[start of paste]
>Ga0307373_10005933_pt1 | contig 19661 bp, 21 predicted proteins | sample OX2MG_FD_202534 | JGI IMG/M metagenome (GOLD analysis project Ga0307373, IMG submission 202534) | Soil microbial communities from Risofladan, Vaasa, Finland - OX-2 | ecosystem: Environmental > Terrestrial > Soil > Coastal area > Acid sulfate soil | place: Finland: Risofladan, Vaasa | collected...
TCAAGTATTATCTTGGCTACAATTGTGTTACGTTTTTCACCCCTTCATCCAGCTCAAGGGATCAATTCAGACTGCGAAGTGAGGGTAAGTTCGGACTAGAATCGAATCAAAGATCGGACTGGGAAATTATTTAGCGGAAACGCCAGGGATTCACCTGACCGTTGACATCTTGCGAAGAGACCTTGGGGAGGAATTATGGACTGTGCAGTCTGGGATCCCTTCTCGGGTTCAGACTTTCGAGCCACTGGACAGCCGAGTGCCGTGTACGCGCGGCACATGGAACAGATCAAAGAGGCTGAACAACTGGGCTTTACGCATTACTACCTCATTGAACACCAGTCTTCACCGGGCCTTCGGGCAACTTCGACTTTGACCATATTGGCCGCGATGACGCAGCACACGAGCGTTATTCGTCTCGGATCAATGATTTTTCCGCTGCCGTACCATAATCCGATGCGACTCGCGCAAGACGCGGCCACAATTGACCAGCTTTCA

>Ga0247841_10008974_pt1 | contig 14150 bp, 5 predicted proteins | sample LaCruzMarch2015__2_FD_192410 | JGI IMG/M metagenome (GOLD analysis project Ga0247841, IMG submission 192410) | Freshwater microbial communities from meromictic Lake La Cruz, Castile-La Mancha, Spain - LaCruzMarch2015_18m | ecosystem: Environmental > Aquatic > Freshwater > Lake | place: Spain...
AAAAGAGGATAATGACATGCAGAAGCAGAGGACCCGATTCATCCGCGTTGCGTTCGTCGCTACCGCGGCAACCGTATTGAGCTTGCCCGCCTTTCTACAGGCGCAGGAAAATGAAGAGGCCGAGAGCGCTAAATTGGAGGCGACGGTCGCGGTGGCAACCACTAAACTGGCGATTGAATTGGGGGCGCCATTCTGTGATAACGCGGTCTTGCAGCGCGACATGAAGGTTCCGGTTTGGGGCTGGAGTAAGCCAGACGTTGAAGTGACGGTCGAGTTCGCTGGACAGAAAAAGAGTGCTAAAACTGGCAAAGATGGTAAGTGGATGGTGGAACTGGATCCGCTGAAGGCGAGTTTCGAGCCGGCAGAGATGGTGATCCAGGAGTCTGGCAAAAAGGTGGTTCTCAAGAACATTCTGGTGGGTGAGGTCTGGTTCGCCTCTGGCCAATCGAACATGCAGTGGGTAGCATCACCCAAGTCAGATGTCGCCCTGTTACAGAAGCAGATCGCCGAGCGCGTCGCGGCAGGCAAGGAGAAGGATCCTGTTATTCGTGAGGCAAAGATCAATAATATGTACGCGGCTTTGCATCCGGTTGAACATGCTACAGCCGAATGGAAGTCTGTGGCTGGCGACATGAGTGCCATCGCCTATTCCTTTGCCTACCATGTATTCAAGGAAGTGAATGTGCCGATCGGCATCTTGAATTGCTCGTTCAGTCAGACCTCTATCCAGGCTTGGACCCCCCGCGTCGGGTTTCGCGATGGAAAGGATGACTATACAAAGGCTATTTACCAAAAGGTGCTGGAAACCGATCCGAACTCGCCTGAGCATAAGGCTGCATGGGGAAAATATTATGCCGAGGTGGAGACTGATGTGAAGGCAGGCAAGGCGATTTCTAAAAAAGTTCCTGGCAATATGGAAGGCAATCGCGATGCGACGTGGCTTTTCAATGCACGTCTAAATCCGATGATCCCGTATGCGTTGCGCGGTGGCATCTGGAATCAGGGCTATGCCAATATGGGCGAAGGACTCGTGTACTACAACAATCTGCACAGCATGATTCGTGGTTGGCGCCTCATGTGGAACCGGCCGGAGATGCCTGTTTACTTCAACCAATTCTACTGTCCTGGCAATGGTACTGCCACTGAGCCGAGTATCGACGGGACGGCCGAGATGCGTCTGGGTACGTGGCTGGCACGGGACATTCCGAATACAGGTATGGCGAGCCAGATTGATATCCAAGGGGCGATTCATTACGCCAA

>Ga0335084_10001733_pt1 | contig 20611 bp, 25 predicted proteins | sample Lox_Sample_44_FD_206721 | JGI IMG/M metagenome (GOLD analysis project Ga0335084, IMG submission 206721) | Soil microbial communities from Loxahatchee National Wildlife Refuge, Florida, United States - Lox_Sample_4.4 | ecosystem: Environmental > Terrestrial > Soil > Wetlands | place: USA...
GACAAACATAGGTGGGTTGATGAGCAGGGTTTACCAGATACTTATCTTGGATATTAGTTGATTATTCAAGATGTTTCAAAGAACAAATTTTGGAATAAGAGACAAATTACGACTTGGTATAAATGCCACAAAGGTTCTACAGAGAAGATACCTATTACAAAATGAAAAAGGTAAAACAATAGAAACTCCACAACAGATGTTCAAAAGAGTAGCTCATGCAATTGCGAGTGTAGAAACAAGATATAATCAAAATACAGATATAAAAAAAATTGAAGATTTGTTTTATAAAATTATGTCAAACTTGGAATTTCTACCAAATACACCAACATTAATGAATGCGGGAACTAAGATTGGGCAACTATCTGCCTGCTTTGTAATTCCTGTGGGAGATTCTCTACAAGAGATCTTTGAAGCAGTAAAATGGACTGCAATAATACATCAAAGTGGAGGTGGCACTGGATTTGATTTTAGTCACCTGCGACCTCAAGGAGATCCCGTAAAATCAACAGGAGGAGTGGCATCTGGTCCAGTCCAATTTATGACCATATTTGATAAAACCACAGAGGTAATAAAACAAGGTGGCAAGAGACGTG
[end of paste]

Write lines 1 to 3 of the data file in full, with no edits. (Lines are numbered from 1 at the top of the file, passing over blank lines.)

>Ga0307373_10005933_pt1 | contig 19661 bp, 21 predicted proteins | sample OX2MG_FD_202534 | JGI IMG/M metagenome (GOLD analysis project Ga0307373, IMG submission 202534) | Soil microbial communities from Risofladan, Vaasa, Finland - OX-2 | ecosystem: Environmental > Terrestrial > Soil > Coastal area > Acid sulfate soil | place: Finland: Risofladan, Vaasa | collected...
TCAAGTATTATCTTGGCTACAATTGTGTTACGTTTTTCACCCCTTCATCCAGCTCAAGGGATCAATTCAGACTGCGAAGTGAGGGTAAGTTCGGACTAGAATCGAATCAAAGATCGGACTGGGAAATTATTTAGCGGAAACGCCAGGGATTCACCTGACCGTTGACATCTTGCGAAGAGACCTTGGGGAGGAATTATGGACTGTGCAGTCTGGGATCCCTTCTCGGGTTCAGACTTTCGAGCCACTGGACAGCCGAGTGCCGTGTACGCGCGGCACATGGAACAGATCAAAGAGGCTGAACAACTGGGCTTTACGCATTACTACCTCATTGAACACCAGTCTTCACCGGGCCTTCGGGCAACTTCGACTTTGACCATATTGGCCGCGATGACGCAGCACACGAGCGTTATTCGTCTCGGATCAATGATTTTTCCGCTGCCGTACCATAATCCGATGCGACTCGCGCAAGACGCGGCCACAATTGACCAGCTTTCA

>Ga0247841_10008974_pt1 | contig 14150 bp, 5 predicted proteins | sample LaCruzMarch2015__2_FD_192410 | JGI IMG/M metagenome (GOLD analysis project Ga0247841, IMG submission 192410) | Freshwater microbial communities from meromictic Lake La Cruz, Castile-La Mancha, Spain - LaCruzMarch2015_18m | ecosystem: Environmental > Aquatic > Freshwater > Lake | place: Spain...